Lead image: Sail on a boat via Shutterstock

Untitled Document

Get All the Renewable Energy World News Delivered to Your Inbox - FREE!

Subscribe to Renewable Energy World Magazine and our award-winning e-Newsletter to stay up to date on current news and industry trends.

 Subscribe Now


US Senate Democrats Unveil Energy Bill That Restores PTC and Extends ITC

Brian Eckhouse, Bloomberg Senate Democrats unveiled a bill that would provide more tax credits for renewable energy while killing some tax ince...

Sage Grouse Removed as Threat to Biggest Wind Farm in U.S.

Christopher Martin, Bloomberg Billionaire Phil Anschutz’s plans to build a $5 billion wind farm in southeast Wyoming will no longer be stymied by t...

CEO Gilles: Challenge in Geothermal is to 'Level Playing Field' with Wind, Solar

Jennifer Delony The current challenge for the geothermal energy industry is what U.S. Geothermal CEO Dennis Gilles calls “leveling th...

NRG Energy to Form Renewable Unit, Sell Wind Assets to Yieldco

Mark Chediak and Matthew Monks, Bloomberg NRG Energy Inc., the worst-performing member of the S&P 500 Utilities Index this year, said it will form a renewa...

PRESS RELEASES Welcomes Jennifer Delony as Associate Editor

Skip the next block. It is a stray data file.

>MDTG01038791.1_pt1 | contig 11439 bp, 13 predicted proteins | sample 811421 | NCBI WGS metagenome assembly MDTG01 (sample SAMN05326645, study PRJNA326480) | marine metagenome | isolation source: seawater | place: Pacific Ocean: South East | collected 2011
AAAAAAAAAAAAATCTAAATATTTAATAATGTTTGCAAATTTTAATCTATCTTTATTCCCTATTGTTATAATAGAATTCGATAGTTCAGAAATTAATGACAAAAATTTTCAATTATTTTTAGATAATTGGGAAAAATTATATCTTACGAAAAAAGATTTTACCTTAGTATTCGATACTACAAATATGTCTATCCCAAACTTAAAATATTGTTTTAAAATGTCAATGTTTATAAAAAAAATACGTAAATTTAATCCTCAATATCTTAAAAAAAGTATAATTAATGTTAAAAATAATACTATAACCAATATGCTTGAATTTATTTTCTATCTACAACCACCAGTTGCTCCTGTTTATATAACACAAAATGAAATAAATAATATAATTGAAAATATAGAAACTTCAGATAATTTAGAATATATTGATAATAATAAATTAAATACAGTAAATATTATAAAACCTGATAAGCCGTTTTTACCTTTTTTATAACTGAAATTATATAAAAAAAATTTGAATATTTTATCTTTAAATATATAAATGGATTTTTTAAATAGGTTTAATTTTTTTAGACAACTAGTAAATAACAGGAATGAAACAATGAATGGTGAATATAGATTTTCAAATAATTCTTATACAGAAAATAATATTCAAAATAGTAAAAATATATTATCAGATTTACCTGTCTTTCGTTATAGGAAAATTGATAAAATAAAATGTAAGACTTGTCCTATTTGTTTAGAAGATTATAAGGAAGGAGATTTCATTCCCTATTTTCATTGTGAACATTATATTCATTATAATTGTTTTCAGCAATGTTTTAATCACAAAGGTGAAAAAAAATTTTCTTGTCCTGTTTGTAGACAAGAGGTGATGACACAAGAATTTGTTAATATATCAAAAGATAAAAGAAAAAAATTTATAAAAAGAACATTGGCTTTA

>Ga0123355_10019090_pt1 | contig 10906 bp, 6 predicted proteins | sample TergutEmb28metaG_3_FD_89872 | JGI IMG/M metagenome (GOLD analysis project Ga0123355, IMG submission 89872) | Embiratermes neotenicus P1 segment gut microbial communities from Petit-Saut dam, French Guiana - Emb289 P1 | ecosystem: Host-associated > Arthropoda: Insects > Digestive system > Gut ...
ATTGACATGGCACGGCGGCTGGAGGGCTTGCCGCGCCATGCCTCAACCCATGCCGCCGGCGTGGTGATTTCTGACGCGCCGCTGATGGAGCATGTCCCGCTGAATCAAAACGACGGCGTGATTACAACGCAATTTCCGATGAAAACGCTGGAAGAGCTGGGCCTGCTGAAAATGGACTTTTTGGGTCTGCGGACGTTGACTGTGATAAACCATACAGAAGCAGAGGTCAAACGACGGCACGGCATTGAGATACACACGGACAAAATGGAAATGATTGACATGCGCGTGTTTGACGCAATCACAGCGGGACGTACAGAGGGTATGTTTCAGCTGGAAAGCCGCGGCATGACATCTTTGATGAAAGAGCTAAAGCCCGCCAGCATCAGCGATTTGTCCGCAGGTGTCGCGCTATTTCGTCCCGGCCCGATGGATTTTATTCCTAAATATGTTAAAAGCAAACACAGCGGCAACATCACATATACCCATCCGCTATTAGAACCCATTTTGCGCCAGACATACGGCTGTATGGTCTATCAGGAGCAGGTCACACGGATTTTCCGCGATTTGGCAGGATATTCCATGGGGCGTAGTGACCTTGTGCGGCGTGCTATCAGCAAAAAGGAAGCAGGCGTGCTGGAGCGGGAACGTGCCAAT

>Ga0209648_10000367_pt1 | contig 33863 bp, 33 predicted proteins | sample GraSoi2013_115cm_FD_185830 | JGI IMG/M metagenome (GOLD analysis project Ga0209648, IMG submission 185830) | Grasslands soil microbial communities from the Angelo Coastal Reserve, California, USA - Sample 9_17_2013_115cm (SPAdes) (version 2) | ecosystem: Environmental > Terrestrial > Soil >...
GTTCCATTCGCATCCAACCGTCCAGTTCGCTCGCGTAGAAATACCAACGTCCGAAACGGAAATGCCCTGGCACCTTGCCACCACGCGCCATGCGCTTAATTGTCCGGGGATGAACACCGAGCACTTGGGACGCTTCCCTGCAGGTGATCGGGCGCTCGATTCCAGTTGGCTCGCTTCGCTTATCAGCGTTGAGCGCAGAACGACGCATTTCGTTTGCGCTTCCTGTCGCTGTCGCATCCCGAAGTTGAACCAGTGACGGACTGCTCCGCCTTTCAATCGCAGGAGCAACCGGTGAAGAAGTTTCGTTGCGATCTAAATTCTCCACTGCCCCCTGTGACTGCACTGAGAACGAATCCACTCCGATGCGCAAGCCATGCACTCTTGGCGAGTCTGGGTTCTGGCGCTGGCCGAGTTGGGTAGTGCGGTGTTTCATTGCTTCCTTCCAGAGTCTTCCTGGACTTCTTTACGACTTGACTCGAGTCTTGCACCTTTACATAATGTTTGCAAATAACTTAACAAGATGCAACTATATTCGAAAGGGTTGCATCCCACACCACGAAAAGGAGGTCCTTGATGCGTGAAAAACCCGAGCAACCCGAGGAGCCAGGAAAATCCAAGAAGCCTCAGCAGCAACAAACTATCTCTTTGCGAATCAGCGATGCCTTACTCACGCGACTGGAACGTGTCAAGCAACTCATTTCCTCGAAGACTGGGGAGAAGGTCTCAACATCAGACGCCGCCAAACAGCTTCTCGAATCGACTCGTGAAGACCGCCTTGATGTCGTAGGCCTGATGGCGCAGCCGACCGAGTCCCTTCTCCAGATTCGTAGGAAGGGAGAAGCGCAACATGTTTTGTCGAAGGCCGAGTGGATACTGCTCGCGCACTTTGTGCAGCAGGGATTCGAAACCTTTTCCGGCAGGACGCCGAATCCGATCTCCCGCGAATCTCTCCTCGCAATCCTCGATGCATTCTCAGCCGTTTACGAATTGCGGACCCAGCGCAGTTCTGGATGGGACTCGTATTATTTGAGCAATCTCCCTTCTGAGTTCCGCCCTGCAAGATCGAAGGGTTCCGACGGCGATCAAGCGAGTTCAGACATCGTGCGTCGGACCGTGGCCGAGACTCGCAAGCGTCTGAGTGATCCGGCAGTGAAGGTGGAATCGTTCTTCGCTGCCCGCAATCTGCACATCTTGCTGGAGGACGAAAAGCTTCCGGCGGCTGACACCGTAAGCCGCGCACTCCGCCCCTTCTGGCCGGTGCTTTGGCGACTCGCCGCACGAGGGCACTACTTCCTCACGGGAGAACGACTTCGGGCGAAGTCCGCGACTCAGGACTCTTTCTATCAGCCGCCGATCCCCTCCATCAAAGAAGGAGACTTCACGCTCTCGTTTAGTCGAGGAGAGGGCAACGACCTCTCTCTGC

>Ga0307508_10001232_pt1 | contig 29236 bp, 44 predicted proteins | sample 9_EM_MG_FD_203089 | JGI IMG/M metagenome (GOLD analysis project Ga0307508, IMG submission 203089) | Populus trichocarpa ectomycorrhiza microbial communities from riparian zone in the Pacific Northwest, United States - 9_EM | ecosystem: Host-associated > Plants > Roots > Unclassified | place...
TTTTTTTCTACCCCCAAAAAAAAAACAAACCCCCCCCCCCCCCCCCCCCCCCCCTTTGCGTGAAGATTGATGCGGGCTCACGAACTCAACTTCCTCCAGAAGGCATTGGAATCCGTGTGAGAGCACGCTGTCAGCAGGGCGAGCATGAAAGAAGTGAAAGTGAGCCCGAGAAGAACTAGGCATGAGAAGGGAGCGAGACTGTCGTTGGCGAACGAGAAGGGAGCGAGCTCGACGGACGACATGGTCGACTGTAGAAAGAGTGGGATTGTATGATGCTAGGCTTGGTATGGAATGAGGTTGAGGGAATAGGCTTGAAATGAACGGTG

PennWell Corporation is pleased to announce that Jennifer Delony has joined the company...

Customized Energy Solutions Executes Agreement with the Massachusetts Clean Energy Center (“MassCEC”) and the Massachusetts Department of Energy Resources (“DOER”) for Important Energy Storage Study

Customized Energy Solutions (CES) has entered into agreements with Massachusetts Clean ...

CleanTX Releases New White Paper on the Future of Texas Solar in Texas

We love this new White Paper from our clean energy partners CleanTX

Sun Xtender® Launches New Website at

The newly designed website for Sun Xtender solar batteries is now live on the World Wid...


energy efficiency

Beyond the Trend: Maximizing the Impact of Your Energy Efficiency Solution

A revolution is happening in the energy sector. From the new regulations pushed out earlier this summer by the EPA’s ...